I wouldn’t mind having Ross Armstrong as my latest book boyfriend, y’all. When I think of him, I see Billy Bones and his rolled up shirtsleeves on his sexy arms. Move over JAMMF, Finnikin, Mr. Darcy, Four, Roarke…never mind, I have a lot of book boyfriends, so Ross gets added to the long list, along with his brothers. You can’t have too many – you need one of every flavor.  Right?


Shut it, Amy.

Like the rest of the books in the series, The Trouble with Scotland does not disappoint.  It has a really good story line that is tied together throughout with nice details that make you wish you were in Gandiegow at Quilting Central listening to the latest gossip and making pretty quilts. Fun fact…I don’t quilt – or sew – and I STILL WANT to go to the fictional Quilting Central and make one anyway. #TotallyNormal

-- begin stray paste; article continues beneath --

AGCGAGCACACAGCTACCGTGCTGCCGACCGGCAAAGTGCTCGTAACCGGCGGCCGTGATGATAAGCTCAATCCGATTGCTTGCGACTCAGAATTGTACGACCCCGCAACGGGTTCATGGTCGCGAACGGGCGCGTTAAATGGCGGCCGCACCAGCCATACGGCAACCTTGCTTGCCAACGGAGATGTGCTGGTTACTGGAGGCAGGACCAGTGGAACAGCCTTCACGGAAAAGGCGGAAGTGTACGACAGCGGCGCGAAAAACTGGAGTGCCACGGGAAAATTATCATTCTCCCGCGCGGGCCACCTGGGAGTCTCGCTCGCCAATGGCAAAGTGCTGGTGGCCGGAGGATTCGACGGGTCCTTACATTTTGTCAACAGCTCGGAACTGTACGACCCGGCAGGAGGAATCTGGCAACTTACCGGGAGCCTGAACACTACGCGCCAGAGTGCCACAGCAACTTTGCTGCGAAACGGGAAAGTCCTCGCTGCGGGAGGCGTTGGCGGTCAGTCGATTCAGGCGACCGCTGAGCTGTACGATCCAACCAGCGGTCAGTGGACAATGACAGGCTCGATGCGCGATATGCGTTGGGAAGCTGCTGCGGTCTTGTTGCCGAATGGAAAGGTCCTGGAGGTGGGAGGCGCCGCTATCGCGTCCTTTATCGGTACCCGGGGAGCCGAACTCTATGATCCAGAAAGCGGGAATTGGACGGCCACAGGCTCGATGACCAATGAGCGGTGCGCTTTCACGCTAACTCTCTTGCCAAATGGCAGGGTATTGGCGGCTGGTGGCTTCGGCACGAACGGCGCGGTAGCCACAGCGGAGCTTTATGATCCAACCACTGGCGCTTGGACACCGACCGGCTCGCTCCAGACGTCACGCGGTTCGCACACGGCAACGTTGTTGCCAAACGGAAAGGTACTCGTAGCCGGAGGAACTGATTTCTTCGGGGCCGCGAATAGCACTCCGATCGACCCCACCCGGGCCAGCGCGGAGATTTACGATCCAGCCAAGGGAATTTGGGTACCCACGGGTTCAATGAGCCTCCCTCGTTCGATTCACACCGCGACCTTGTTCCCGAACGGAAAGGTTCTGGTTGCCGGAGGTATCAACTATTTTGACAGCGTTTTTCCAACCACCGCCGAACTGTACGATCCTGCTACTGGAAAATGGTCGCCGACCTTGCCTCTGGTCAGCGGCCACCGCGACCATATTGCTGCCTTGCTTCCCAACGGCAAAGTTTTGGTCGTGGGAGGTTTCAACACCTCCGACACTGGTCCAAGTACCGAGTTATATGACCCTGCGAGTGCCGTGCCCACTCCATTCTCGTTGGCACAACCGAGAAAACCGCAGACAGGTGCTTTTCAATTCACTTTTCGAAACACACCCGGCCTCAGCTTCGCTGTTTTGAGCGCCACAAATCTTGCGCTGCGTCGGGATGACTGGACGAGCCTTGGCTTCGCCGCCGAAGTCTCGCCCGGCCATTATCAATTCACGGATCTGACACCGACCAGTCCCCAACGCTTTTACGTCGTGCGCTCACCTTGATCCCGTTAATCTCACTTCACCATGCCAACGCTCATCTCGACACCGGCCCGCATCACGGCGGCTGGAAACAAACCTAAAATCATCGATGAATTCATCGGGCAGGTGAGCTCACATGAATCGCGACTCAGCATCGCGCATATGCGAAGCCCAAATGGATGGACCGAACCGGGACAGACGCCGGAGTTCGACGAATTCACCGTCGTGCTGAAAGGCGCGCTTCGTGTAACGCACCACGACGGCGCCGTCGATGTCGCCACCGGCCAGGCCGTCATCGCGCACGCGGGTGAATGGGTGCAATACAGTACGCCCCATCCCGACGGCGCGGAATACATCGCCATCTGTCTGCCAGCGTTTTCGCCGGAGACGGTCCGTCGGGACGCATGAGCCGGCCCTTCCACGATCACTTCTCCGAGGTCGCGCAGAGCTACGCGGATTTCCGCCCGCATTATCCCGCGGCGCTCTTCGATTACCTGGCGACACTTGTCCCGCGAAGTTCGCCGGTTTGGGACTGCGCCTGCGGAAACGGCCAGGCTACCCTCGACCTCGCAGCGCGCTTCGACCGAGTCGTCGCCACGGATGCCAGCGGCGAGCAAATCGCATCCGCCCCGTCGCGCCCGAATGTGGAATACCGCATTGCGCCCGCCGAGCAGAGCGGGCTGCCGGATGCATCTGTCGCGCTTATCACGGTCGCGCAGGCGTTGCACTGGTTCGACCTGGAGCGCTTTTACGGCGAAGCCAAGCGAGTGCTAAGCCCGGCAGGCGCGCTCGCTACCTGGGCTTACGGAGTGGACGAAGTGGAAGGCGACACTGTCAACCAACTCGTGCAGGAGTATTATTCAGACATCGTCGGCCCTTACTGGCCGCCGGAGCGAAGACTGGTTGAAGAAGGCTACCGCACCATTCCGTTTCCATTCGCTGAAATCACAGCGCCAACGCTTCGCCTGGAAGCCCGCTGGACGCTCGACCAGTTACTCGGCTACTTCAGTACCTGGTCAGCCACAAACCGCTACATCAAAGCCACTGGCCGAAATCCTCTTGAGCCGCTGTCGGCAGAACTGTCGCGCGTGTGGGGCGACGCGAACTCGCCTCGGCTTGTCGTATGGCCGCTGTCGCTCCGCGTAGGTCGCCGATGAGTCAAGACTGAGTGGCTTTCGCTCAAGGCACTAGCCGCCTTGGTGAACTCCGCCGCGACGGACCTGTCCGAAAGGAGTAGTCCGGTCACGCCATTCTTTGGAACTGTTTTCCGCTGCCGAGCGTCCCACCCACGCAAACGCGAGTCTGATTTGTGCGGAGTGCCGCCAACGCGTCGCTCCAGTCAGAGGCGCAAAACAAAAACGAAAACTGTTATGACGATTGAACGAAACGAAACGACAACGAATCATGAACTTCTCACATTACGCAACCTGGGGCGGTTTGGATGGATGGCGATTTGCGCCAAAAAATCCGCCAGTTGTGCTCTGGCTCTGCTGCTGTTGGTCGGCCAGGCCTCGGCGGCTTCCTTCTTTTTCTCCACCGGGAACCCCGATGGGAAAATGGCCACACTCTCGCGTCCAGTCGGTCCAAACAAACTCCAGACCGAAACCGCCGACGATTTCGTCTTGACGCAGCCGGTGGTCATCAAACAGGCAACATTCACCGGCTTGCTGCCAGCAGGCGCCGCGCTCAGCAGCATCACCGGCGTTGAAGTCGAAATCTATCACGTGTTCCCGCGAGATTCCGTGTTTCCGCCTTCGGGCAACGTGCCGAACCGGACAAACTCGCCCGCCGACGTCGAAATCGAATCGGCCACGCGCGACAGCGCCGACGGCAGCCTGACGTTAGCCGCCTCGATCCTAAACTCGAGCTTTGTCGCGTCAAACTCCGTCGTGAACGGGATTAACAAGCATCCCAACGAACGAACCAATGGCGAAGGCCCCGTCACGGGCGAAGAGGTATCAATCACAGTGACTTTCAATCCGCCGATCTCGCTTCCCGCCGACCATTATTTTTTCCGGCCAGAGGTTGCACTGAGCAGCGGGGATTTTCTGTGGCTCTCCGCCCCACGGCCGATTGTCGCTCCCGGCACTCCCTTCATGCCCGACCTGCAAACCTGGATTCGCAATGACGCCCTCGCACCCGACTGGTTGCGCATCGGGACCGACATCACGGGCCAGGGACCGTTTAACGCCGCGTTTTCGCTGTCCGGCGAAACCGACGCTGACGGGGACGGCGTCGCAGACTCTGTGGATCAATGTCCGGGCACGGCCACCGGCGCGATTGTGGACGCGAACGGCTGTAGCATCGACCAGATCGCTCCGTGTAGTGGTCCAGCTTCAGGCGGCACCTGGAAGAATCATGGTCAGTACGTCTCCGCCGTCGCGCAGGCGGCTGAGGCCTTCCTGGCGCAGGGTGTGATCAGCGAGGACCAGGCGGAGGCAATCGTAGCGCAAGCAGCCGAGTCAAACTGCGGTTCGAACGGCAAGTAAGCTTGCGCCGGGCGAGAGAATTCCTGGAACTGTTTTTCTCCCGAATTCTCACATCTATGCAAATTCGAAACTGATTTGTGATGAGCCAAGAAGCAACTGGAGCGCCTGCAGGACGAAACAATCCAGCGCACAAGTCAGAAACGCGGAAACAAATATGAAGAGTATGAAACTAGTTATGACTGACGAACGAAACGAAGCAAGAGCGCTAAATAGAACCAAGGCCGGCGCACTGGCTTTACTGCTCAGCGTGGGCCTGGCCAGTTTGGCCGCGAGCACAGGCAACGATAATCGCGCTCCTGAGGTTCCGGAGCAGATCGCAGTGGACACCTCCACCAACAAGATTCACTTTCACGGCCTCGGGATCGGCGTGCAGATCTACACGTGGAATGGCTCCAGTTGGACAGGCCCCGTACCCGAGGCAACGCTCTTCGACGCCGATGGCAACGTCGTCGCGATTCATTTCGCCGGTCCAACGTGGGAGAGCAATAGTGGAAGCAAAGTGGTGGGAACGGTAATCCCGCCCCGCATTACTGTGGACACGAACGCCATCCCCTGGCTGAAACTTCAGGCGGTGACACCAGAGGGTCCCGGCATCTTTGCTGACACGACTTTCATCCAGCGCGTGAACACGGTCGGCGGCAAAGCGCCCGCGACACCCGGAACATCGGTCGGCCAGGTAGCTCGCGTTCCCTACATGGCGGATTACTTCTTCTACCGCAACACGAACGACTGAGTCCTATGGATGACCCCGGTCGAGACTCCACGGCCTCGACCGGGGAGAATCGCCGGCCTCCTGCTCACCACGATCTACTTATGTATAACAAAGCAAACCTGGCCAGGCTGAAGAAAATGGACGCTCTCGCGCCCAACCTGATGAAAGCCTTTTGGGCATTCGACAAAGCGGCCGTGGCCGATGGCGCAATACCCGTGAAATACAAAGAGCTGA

I could totally make this mess this up.

Besides the actual stories, which are all unique with clever and fresh plots, one of the best parts of the series is that you can pick up any of the books in it and start reading. Yes, they are all tied together, but you don’t have to read them in any particular order to get the sense of the ongoing story line.

I was able to have a nice phone interview with Patience, and she graciously answered my questions.  Fun fact – she has a degree in engineering, and listening to audiobooks for her long commute each day is what got her into writing.

DS: Who is your greatest influence in writing? Do you have an author that you particularly admire?

PG: Ok, growing up I wasn’t a romance reader.  I was always about trying to read stuff that was “good” for me, and I didn’t realize that Jane Austen was considered the “Mother of Romance.” But I loved Jane Austen, I just loved her, and you know I started with Sense and Sensibility and every one I would read I would love more than the previous one.  As far as contemporaries go, I love Susan Elizabeth Phillips.”  (She also mentioned Katie MacAlister and Janet Chapman…both of whom are now added to my TBR list!)

DS: Do you have any strange writing habits?